- Fecal Incontinence
|A Systematic Review, Meta-Analysis, and Indirect Comparison of Blindly Adjudicated Cardiovascular Event Incidence with Ferric Derisomaltose, Ferric Carboxymaltose, and Iron Sucrose
Adv Ther. 2022 Aug 10. doi: 10.1007/s12325-022-02242-x. Online ahead of print.
Richard F Pollock 1, Philip A Kalra 2, Paul R Kalra 3 4, Fozia Z Ahmed 5 6
1Covalence Research Ltd, Rivers Lodge, West Common, Harpenden, AL5 2JD, UK. firstname.lastname@example.org.
2Department of Renal Medicine, Salford Royal Hospital, Northern Care Alliance NHS Foundation Trust, Salford, UK.
3Department of Cardiology, Portsmouth Hospitals University NHS Trust, Portsmouth, UK.
4Faculty of Science and Health, University of Portsmouth, Portsmouth, UK.
5Department of Cardiology, Manchester Academic Health Science Centre, Manchester University NHS Foundation Trust, Manchester, UK.
6Manchester University NHS Foundation Trust, Manchester, UK.
Introduction: Intravenous (IV) iron is the preferred treatment for patients with iron deficiency anemia (IDA) who require rapid replenishment of iron stores or in whom oral iron is not tolerated or effective. Data from two large-scale randomized controlled trials (RCTs) have recently been published reporting the incidence of adjudicated cardiovascular events after ferric derisomaltose (FDI) and iron sucrose (IS). The objective was to calculate the relative incidence of cardiovascular events with FDI and IS, and to conduct an indirect comparison with ferric carboxymaltose (FCM) based on previously published studies of cardiovascular risk.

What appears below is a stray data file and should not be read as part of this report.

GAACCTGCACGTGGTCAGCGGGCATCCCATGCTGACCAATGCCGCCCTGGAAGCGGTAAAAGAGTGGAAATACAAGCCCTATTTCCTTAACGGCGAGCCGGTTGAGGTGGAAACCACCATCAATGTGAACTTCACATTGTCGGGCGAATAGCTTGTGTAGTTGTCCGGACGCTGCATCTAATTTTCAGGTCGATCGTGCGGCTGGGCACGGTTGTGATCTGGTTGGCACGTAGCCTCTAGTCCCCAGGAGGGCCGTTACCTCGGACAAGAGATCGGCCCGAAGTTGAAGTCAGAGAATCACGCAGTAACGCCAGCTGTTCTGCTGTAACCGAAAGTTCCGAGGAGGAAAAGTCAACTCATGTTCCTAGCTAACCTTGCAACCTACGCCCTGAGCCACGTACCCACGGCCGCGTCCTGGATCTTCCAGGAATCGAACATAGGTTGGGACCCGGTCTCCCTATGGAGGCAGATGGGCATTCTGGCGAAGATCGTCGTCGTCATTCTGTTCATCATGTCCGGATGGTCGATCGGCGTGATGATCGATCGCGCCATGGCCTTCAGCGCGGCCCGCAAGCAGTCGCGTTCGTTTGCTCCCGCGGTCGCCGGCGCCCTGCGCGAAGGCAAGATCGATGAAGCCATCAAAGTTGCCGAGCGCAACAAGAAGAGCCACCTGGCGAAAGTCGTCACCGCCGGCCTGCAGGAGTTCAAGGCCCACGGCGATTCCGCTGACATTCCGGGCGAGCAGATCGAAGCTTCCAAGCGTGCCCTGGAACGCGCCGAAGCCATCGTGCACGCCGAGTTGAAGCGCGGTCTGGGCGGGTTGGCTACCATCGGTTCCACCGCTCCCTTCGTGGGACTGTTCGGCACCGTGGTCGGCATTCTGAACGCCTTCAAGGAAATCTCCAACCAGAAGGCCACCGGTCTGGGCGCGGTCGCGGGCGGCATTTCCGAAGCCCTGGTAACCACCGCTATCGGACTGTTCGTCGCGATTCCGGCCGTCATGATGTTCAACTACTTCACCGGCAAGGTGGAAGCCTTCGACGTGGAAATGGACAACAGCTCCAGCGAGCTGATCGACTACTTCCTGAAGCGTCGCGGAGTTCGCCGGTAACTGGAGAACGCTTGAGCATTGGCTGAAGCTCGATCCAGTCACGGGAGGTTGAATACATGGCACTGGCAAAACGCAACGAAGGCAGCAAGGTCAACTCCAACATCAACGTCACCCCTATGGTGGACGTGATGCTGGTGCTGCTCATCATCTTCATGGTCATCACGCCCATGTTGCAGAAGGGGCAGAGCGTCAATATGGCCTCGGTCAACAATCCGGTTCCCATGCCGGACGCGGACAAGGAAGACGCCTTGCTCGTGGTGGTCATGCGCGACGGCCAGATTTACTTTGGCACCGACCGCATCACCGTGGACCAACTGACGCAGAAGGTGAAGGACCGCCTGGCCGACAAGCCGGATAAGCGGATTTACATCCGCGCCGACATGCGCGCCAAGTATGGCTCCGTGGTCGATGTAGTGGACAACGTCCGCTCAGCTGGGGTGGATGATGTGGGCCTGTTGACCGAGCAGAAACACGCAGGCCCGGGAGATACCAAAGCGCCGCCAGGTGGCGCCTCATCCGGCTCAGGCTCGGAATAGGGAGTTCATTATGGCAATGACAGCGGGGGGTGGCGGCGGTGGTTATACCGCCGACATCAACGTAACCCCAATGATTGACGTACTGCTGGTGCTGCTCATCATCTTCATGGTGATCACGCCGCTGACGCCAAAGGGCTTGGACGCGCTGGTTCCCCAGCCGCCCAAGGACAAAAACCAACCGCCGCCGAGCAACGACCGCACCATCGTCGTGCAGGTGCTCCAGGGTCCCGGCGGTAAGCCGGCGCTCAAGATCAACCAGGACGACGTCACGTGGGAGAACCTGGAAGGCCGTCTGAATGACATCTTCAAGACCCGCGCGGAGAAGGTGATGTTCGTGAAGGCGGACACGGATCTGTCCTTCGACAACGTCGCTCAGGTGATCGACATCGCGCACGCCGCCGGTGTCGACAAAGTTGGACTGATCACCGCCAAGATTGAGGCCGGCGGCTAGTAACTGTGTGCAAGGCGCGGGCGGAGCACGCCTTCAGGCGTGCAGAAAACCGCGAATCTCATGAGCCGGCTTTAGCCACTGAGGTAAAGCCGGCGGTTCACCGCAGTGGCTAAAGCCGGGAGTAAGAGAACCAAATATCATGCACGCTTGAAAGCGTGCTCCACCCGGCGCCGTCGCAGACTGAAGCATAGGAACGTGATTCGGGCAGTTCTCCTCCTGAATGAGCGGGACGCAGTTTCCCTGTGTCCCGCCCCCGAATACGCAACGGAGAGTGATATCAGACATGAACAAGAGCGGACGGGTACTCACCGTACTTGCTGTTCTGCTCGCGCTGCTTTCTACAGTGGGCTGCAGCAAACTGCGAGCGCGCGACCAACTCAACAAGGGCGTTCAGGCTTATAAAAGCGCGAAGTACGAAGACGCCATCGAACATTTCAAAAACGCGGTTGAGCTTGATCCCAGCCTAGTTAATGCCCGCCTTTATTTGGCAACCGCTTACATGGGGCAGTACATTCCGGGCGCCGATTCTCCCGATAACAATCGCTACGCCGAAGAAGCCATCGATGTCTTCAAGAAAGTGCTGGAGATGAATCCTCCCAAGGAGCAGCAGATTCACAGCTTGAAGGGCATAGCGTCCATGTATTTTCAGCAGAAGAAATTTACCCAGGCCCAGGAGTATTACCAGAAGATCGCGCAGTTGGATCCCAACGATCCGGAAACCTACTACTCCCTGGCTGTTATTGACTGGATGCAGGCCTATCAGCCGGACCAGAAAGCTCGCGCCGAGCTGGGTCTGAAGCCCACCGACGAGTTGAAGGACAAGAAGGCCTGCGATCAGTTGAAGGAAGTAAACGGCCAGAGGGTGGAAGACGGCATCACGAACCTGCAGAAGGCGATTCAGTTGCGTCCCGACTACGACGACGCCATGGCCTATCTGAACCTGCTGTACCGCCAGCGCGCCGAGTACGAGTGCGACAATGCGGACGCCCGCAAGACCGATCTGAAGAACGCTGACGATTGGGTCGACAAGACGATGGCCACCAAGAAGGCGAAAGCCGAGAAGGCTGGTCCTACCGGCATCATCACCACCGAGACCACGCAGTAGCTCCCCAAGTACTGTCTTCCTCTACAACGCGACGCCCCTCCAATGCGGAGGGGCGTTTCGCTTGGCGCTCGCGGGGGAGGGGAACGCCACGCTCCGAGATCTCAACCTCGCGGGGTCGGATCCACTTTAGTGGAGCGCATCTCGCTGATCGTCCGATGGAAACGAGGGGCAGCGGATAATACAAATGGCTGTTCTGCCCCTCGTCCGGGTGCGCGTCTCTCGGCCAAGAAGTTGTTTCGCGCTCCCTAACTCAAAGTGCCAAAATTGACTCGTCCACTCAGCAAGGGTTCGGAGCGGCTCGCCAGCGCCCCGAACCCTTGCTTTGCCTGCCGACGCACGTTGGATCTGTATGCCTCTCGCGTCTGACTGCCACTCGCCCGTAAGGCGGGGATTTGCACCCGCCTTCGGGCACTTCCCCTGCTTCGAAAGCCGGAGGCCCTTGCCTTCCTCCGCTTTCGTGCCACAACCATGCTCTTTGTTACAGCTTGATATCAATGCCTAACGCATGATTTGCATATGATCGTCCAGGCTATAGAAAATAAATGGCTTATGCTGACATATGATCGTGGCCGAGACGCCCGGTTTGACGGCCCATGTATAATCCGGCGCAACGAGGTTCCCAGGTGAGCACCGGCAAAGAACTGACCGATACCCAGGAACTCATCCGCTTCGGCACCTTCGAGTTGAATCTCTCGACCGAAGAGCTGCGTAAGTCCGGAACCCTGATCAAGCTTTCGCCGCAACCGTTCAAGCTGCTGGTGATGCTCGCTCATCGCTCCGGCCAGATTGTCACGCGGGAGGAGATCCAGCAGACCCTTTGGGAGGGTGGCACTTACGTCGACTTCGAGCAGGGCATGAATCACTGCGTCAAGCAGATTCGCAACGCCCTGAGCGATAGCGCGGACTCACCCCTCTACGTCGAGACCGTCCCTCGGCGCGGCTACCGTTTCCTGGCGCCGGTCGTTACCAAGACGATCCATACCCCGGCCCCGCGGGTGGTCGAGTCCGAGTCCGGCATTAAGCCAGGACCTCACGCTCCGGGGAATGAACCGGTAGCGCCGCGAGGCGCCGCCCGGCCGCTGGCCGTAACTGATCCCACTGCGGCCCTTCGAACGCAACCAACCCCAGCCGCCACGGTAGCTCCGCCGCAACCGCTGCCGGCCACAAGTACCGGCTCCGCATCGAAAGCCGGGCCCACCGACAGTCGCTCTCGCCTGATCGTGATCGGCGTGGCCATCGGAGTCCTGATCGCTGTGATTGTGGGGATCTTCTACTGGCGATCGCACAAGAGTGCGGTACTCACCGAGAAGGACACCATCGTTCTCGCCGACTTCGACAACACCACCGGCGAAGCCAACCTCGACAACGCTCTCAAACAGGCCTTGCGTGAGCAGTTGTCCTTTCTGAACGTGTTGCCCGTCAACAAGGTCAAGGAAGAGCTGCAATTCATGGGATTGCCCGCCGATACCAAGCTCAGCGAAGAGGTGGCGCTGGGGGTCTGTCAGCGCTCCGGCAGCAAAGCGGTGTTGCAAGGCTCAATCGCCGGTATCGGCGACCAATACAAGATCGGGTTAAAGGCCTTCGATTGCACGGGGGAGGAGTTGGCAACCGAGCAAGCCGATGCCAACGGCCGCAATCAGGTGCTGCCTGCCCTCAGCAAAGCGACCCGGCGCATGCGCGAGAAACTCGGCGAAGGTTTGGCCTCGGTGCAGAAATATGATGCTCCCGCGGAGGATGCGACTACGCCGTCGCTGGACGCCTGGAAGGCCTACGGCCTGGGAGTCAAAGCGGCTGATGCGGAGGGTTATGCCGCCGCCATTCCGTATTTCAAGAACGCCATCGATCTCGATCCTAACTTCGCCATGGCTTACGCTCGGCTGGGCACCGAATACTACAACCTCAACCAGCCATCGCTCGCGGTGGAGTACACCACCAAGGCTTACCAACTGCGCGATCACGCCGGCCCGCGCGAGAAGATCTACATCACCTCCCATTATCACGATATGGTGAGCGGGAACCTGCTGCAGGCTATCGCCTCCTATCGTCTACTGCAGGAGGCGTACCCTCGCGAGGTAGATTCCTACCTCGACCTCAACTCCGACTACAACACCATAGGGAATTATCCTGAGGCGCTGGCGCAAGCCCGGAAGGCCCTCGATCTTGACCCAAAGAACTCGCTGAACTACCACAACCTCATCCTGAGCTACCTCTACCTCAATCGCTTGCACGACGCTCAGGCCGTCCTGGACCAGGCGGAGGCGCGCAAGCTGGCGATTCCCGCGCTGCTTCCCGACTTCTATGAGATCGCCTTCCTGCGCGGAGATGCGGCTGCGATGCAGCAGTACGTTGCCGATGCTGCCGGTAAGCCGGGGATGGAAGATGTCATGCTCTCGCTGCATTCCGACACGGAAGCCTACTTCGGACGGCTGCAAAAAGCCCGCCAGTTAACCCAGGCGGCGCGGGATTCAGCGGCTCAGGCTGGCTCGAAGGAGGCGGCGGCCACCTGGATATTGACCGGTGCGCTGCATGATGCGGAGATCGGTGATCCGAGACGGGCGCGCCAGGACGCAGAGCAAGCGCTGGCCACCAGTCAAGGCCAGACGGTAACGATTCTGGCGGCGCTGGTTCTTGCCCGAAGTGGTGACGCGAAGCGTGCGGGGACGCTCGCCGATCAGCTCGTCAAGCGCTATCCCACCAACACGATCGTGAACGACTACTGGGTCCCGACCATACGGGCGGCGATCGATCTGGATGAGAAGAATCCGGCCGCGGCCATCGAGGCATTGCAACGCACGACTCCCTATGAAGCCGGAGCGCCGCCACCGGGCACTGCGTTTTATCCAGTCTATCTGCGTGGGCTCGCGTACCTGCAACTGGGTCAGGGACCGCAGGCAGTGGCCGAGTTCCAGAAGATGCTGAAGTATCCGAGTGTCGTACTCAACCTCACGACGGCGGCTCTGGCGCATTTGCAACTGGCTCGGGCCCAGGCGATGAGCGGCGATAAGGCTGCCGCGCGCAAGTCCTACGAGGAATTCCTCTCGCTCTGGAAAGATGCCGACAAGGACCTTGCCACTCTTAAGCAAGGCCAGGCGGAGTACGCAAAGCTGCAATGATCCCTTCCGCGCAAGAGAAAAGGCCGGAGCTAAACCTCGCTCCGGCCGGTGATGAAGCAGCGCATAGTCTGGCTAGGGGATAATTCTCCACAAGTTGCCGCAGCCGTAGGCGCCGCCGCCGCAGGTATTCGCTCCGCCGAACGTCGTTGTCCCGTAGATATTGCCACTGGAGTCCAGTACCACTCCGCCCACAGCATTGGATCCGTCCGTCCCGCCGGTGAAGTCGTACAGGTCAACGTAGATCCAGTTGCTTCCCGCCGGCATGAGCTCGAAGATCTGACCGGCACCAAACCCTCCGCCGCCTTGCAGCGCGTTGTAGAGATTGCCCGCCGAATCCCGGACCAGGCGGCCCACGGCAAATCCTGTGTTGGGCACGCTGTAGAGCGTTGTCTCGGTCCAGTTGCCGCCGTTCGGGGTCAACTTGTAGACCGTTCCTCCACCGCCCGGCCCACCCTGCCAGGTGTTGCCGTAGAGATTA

Methods: RCTs reporting the incidence of blindly adjudicated cardiovascular events in IDA patients treated with IV iron were identified by systematic literature review (SLR). Pairwise random effects meta-analyses of FDI versus IS, and FCM versus IS were conducted for the pre-specified adjudicated composite cardiovascular endpoint of: death due to any cause, nonfatal myocardial infarction, nonfatal stroke, unstable angina requiring hospitalization, congestive heart failure, arrhythmia, and protocol-defined hypertensive and hypotensive events. Analyses were also conducted for the composite endpoint excluding blood pressure events. Meta-analysis results were combined in an adjusted indirect comparison to provide an indirect estimate of cardiovascular risk with FDI versus FCM.
Results: The SLR retrieved 694 unique articles, of which four were RCTs reporting the incidence of the composite cardiovascular endpoint; two studies comparing FCM (N = 1529) with IS (N = 1505), and two studies comparing FDI (N = 2008) with IS (N = 1000). The odds ratios of the composite CV endpoint were 0.59 (95% confidence interval: 0.39-0.90) for FDI versus IS, 1.12 (95% CI 0.90-1.40) for FCM versus IS, and the indirect OR for FDI versus FCM was 0.53 (95% CI 0.33-0.85).
Conclusions: Pooling data from four large-scale RCTs suggested that FDI was associated with significantly lower incidence of cardiovascular adverse events compared to both FCM and IS.
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